Chinese courts have recently convicted foreign business executives for espionage. The lengthy jail sentences these executives have received reveal how foreign corporations in the mainland are vulnerable to the PRC’s national security regime (BBC News January 26). Transplanting anti-espionage elements from the mainland’s jurisdiction into Hong Kong’s local legislation may encourage foreign businesses to draw parallels with how the Chinese authorities target business groups with national security laws (Lai, 2024).

Information Control And Private Enterprise Concerns

The Hong Kong authorities are eager to further tighten information control in the city as a corollary of stricter security legislation. The Document suggests raising the penalties for the offence of “seditious intention” and of “possession of seditious publication,” which has been used to prosecute pro-democracy media outlets including Apple Daily (蘋果日報) and the Stand News (立場新聞) (Paragraph 4.8). In the past three years, the authorities have been using the sedition law to charge ordinary citizens for criticizing government policies on digital platforms. Public prosecutors have alleged that these outlets have published “seditious” reports, feature interviews and opinion articles. It is foreseeable that an enhanced version of the sedition law would have a further chilling effect on information circulation, as citizens would be disincentivized from sharing critical views in both the public and digital domains.

The business community would be particularly affected by the new “theft of state secrets” and “espionage” offences. Under the proposal, espionage includes “obtaining, collecting, recording, producing or possessing, or communicating to any other person, any information, document or other article that is, or is intended to be, for a purpose useful to an external force” (Paragraph 5.20). One challenge to foreign investors, therefore, is the risk of conducting due diligence of their operations in Hong Kong. Risk assessments are required for background checks of clients from state-owned enterprises and internal investigations of mainland-based links in supply chains. The Document stresses that “intent to endanger national security” is a prerequisite for an activity to constitute an offence. However, the overbroad definitions of “national security” and “external force”, alongside the language of “[information] for a purpose useful to an external force” suggests that the law could be arbitrarily enforced against foreign businesses who merely seek to comply with the due diligence requirements of their home jurisdictions. Such concerns will only grow as regulatory frameworks for supply chain due diligence emerge as a norm in the West, while the penalty for individuals convicted of espionage-related crimes could be a suspended death sentence (Reuters, February 5).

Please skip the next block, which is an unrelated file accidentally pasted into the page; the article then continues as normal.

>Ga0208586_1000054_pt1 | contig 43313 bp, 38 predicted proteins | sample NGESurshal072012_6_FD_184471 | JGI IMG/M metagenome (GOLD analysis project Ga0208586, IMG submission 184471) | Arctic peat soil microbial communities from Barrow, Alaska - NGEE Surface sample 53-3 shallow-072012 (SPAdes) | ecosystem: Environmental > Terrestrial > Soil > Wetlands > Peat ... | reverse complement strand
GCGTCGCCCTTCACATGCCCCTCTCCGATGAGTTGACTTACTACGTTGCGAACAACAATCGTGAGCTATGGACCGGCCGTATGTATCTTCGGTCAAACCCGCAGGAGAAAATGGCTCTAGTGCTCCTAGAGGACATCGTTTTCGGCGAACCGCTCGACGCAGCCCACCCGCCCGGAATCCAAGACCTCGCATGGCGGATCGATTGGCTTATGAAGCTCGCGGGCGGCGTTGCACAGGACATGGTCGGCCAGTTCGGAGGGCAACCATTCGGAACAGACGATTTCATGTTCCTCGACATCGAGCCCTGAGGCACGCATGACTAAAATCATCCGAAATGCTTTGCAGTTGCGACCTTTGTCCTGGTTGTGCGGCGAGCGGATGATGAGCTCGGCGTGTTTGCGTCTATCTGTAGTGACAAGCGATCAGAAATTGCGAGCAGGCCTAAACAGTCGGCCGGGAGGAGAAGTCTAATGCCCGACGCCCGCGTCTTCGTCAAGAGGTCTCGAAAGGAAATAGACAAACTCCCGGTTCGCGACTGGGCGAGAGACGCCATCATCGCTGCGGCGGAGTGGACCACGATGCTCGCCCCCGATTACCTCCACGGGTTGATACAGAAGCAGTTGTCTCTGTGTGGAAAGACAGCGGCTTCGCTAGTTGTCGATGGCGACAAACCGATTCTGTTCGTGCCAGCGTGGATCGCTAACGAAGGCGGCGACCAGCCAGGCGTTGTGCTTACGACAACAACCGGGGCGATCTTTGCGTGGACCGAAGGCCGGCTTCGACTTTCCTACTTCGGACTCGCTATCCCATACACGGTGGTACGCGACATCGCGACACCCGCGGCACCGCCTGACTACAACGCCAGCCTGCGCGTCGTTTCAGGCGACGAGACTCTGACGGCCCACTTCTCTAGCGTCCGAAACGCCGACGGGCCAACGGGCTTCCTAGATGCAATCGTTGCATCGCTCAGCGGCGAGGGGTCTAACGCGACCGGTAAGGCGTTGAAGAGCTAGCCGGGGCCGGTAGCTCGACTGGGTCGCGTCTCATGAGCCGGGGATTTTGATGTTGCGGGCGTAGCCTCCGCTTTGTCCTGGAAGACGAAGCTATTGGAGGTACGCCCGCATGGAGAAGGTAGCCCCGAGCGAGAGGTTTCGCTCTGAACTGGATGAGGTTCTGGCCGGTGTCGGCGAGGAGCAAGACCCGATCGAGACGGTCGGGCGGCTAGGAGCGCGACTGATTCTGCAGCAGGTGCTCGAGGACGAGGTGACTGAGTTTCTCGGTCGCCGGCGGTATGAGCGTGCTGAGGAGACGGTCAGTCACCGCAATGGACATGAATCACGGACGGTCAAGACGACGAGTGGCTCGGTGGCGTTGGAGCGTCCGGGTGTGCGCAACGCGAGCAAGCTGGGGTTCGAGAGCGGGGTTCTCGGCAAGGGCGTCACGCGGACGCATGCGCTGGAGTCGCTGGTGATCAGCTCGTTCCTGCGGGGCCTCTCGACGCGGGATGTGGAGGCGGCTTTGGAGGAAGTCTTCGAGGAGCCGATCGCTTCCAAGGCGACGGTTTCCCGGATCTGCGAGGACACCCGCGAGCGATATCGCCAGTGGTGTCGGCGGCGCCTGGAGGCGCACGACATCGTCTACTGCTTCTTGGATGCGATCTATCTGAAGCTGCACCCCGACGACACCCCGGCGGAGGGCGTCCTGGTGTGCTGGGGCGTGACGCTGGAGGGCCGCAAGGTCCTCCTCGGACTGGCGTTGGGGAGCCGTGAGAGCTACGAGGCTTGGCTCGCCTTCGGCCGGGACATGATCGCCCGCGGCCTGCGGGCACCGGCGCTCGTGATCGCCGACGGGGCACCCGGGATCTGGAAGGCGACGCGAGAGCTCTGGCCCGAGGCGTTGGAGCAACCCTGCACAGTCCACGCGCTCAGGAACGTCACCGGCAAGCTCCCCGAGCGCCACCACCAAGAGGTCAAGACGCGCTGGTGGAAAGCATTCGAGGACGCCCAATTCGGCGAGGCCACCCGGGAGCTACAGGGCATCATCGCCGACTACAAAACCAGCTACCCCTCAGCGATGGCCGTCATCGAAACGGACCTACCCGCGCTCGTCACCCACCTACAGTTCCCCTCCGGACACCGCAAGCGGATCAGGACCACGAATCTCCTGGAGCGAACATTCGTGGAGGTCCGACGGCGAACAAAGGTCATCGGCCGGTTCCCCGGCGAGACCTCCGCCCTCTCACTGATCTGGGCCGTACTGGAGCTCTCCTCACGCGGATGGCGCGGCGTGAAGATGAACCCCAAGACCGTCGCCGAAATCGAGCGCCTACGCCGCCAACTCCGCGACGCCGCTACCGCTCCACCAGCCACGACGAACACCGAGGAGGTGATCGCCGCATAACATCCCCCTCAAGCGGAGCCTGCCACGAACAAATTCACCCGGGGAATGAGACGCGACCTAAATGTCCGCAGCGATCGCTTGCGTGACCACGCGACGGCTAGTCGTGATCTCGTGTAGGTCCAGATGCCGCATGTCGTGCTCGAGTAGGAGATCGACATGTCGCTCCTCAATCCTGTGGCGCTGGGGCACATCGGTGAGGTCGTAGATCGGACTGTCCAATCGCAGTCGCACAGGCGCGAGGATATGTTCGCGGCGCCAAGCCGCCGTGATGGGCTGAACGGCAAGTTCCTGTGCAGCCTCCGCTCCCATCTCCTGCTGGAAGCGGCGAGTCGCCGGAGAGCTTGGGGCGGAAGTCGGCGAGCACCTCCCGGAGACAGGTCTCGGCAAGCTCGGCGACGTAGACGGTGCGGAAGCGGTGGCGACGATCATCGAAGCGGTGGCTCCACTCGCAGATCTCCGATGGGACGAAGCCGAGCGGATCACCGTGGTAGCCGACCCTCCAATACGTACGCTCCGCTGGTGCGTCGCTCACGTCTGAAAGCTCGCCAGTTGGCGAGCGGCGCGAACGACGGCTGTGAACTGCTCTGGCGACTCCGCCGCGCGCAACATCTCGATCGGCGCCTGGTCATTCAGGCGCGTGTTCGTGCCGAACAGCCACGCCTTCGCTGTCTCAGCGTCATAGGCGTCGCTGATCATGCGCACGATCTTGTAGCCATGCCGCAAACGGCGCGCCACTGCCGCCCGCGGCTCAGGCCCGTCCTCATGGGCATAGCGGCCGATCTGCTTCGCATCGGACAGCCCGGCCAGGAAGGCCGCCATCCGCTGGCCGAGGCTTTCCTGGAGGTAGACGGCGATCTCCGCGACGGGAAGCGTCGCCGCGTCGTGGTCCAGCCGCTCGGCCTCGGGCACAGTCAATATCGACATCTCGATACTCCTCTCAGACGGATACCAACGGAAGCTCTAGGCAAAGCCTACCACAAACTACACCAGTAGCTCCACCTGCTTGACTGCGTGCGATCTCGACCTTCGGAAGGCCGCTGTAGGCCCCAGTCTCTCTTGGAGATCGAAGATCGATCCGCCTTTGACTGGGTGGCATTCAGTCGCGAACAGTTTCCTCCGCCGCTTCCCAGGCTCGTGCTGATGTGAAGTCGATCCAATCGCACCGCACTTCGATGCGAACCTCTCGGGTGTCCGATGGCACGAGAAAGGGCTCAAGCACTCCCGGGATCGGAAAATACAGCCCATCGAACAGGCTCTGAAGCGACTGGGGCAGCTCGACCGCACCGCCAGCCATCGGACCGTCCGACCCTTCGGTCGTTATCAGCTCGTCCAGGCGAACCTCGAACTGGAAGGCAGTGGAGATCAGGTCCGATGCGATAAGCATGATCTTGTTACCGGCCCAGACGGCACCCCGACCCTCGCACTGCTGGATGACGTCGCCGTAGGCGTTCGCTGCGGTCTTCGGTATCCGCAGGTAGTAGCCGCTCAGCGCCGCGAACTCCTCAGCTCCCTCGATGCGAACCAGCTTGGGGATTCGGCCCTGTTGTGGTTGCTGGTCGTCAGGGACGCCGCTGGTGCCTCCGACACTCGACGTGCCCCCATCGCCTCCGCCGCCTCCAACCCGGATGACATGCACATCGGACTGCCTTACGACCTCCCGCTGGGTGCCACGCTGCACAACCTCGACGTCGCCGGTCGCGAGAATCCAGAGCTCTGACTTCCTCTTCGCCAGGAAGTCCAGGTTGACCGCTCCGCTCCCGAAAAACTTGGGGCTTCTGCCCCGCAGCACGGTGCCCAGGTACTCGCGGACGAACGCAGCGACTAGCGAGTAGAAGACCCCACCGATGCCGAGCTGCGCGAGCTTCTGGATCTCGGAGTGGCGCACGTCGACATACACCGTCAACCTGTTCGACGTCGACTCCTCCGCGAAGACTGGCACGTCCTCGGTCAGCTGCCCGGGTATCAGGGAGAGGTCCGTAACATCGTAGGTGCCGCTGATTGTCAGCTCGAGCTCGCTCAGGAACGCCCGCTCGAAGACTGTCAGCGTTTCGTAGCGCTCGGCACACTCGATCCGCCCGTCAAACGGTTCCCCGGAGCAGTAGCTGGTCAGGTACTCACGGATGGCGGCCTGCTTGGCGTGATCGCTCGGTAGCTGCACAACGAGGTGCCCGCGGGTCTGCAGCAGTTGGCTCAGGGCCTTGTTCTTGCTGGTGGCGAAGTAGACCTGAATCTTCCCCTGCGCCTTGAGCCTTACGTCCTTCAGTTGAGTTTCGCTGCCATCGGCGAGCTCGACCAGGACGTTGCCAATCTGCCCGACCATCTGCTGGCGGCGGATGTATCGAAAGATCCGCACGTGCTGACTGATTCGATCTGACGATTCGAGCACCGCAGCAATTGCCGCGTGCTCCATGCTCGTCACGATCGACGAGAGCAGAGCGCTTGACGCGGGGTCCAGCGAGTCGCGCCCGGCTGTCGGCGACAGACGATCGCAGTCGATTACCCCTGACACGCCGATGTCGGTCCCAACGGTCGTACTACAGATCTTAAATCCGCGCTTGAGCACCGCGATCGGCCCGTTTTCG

The Document suggests that disinformation may constitute an espionage offense. Paragraph 5.20 states that the offense targets acts including “Colluding with an external force to publish a statement of fact that is false or misleading to the public” with intent to “endanger national security.” Similarly, for the offence of “foreign interference,” “knowingly making a material misrepresentation” serves as an “improper means” for one to interfere with the policymaking of the PRC and Hong Kong governments. The Document also targets prejudicing “the relationship between the China or the HKSAR and any foreign country” (Paragraph 7.6). The underdefined terms used increase the scope for the government to accuse an individual or an entity of spreading disinformation to endanger national security.